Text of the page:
WASHINGTON -- Rep. Peter King attacked Sen. Marco Rubio and other Republican presidential hopefuls on Thursday for having the nerve to come to New York to raise campaign money after voting against the Sandy Relief Act.

"Any senator or any congressman who voted against Sandy aid should not get a nickel from New York," said King, a veteran Seaford congressman, after sending an email to his backers saying he was outraged by the gall of Rubio and others.

"It's bad enough that potential Republican presidential candidates voted against Hurricane Sandy aid, that's inexcusable enough," King wrote in the email. "But to have the balls to come in and say, 'We screwed you now make us president?' "

King won the backing of at least one New York Republican mega donor, Home Depot founder Kenneth Langone of Sands Point, who said, "Pete did the right thing."

King said he was reacting to a report Thursday of recent or upcoming fundraising visits to New York by Rubio of Florida, as well as Kentucky Sen. Rand Paul and Wisconsin Rep. Paul Ryan, the former GOP vice-presidential candidate -- all of whom voted no on Sandy aid.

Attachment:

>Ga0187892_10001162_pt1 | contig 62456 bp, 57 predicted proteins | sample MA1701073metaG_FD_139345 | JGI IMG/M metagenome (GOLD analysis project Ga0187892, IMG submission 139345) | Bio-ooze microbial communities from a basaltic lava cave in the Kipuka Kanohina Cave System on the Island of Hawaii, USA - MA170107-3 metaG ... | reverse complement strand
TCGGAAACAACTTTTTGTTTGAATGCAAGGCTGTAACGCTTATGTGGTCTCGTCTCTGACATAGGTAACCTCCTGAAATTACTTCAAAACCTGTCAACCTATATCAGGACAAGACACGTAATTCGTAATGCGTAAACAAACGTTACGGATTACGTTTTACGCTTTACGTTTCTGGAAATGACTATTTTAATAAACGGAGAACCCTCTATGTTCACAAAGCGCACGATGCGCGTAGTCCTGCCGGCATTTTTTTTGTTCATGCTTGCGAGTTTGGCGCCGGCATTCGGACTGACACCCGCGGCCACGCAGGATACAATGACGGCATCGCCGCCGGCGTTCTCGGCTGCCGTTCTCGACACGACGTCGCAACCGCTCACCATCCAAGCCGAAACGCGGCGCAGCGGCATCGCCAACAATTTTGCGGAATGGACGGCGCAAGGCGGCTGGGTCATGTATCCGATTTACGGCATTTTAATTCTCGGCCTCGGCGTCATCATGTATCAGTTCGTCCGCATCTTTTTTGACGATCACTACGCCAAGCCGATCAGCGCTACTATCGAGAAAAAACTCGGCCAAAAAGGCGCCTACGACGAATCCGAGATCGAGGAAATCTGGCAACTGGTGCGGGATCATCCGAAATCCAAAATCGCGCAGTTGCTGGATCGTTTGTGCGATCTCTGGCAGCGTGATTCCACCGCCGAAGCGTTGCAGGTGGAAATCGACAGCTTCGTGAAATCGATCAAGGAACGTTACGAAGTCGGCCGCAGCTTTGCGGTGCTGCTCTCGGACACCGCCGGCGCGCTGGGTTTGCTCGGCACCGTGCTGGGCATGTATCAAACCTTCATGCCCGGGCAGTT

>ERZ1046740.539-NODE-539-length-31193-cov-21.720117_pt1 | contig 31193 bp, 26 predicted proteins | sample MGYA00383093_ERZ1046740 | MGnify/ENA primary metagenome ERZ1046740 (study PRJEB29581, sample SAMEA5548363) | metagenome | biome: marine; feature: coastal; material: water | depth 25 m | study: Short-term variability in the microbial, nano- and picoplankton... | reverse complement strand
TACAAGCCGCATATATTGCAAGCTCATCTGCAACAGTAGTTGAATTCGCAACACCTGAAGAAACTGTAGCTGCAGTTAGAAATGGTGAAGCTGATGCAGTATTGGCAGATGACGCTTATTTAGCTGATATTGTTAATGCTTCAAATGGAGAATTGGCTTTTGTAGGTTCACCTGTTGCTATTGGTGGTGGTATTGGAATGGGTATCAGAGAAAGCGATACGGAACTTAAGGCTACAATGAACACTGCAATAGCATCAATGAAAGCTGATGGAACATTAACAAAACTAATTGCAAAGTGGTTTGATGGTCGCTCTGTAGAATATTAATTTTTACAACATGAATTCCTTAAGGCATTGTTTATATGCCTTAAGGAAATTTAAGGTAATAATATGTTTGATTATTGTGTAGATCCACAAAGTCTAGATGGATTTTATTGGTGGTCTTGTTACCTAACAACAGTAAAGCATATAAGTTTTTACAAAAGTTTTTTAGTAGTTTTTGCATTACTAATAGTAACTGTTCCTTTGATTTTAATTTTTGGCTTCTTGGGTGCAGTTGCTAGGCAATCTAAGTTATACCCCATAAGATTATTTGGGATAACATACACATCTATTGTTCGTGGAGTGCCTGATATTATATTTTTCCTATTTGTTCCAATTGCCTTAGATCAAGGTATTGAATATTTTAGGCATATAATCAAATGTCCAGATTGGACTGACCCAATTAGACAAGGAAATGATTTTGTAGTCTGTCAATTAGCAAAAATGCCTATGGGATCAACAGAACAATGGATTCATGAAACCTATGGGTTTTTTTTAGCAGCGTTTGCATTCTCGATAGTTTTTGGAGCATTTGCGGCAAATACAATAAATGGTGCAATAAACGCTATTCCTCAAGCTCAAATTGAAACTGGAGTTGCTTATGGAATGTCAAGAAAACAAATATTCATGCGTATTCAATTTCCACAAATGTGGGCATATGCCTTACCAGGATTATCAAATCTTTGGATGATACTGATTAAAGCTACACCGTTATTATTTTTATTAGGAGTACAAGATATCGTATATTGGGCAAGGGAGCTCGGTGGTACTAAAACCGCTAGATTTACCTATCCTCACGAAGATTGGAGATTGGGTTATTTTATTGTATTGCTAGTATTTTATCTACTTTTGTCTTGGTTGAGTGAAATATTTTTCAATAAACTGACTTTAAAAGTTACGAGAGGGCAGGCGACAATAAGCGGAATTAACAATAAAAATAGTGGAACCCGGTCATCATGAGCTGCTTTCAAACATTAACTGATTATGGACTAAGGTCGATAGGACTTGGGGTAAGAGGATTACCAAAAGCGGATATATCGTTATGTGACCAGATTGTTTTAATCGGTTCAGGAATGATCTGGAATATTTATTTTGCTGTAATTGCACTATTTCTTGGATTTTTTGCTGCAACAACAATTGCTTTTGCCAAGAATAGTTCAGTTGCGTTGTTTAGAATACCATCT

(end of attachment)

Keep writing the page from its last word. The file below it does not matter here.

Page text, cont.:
Those lawmakers didn't answer requests for comment.

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The email echoed King's angry threat after House Speaker John Boehner (R-Ohio) canceled a New Year's Day vote on $60.2 billion in Sandy aid. At the time, King called it a "cruel knife in the back" and said anyone who gave money to GOP candidates "should have their head examined."

Boehner and House Majority Leader Eric Cantor (R-Va.) ended up holding votes in which the Sandy aid passed, and King said Thursday he holds nothing against them.

King said he's worried about his party's growing "anti-Northeast" attitude. He pointed out that the Conservative Political Action Conference failed to invite New Jersey Gov. Chris Christie to join other potential presidential hopefuls to speak at a meeting this month. .

King said he hasn't forgotten that most of his party voted no on the aid. "There has to be consequences for this stuff," he said, noting that he voted against two bills sponsored by Republicans who voted against the aid bill.

Langone said he called and told GOP lawmakers the consequences of their no votes. After so many of them voted against the aid, and the "terrible job" they did in November losing the White House and seats in Congress, "I told those guys, 'My wallet is shut,' " Langone said. "By the way, I'm speaking for a lot of other Republicans," he added.